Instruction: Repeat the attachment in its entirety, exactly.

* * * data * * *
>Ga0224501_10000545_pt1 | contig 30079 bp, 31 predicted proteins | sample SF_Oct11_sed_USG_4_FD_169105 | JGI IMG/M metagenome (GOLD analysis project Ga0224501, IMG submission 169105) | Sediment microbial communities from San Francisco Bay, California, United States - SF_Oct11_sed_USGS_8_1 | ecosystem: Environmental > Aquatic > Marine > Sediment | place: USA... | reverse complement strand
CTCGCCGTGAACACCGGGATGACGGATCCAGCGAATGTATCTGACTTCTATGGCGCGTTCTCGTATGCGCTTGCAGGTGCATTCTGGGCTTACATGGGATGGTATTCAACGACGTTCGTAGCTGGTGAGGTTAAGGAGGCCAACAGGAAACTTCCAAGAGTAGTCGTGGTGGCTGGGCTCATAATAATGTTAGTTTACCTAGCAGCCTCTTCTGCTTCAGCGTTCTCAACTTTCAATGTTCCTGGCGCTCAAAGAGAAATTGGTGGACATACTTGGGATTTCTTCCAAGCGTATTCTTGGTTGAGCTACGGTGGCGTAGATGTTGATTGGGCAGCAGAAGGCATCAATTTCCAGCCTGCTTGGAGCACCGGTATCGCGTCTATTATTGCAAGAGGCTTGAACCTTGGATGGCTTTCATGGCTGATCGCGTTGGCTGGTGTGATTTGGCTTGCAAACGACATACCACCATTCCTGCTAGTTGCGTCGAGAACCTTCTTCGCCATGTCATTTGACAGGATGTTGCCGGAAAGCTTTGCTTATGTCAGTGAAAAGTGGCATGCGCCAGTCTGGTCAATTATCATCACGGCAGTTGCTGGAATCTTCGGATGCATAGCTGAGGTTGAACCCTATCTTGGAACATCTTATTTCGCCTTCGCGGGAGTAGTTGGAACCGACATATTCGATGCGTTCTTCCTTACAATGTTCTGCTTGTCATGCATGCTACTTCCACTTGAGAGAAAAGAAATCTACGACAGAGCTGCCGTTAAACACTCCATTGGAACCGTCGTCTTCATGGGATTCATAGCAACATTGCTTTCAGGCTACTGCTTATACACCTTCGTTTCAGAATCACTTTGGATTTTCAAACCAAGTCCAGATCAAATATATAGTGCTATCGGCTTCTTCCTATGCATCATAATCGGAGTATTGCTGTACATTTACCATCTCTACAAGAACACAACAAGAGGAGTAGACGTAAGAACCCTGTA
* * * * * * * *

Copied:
>Ga0224501_10000545_pt1 | contig 30079 bp, 31 predicted proteins | sample SF_Oct11_sed_USG_4_FD_169105 | JGI IMG/M metagenome (GOLD analysis project Ga0224501, IMG submission 169105) | Sediment microbial communities from San Francisco Bay, California, United States - SF_Oct11_sed_USGS_8_1 | ecosystem: Environmental > Aquatic > Marine > Sediment | place: USA... | reverse complement strand
CTCGCCGTGAACACCGGGATGACGGATCCAGCGAATGTATCTGACTTCTATGGCGCGTTCTCGTATGCGCTTGCAGGTGCATTCTGGGCTTACATGGGATGGTATTCAACGACGTTCGTAGCTGGTGAGGTTAAGGAGGCCAACAGGAAACTTCCAAGAGTAGTCGTGGTGGCTGGGCTCATAATAATGTTAGTTTACCTAGCAGCCTCTTCTGCTTCAGCGTTCTCAACTTTCAATGTTCCTGGCGCTCAAAGAGAAATTGGTGGACATACTTGGGATTTCTTCCAAGCGTATTCTTGGTTGAGCTACGGTGGCGTAGATGTTGATTGGGCAGCAGAAGGCATCAATTTCCAGCCTGCTTGGAGCACCGGTATCGCGTCTATTATTGCAAGAGGCTTGAACCTTGGATGGCTTTCATGGCTGATCGCGTTGGCTGGTGTGATTTGGCTTGCAAACGACATACCACCATTCCTGCTAGTTGCGTCGAGAACCTTCTTCGCCATGTCATTTGACAGGATGTTGCCGGAAAGCTTTGCTTATGTCAGTGAAAAGTGGCATGCGCCAGTCTGGTCAATTATCATCACGGCAGTTGCTGGAATCTTCGGATGCATAGCTGAGGTTGAACCCTATCTTGGAACATCTTATTTCGCCTTCGCGGGAGTAGTTGGAACCGACATATTCGATGCGTTCTTCCTTACAATGTTCTGCTTGTCATGCATGCTACTTCCACTTGAGAGAAAAGAAATCTACGACAGAGCTGCCGTTAAACACTCCATTGGAACCGTCGTCTTCATGGGATTCATAGCAACATTGCTTTCAGGCTACTGCTTATACACCTTCGTTTCAGAATCACTTTGGATTTTCAAACCAAGTCCAGATCAAATATATAGTGCTATCGGCTTCTTCCTATGCATCATAATCGGAGTATTGCTGTACATTTACCATCTCTACAAGAACACAACAAGAGGAGTAGACGTAAGAACCCTGTA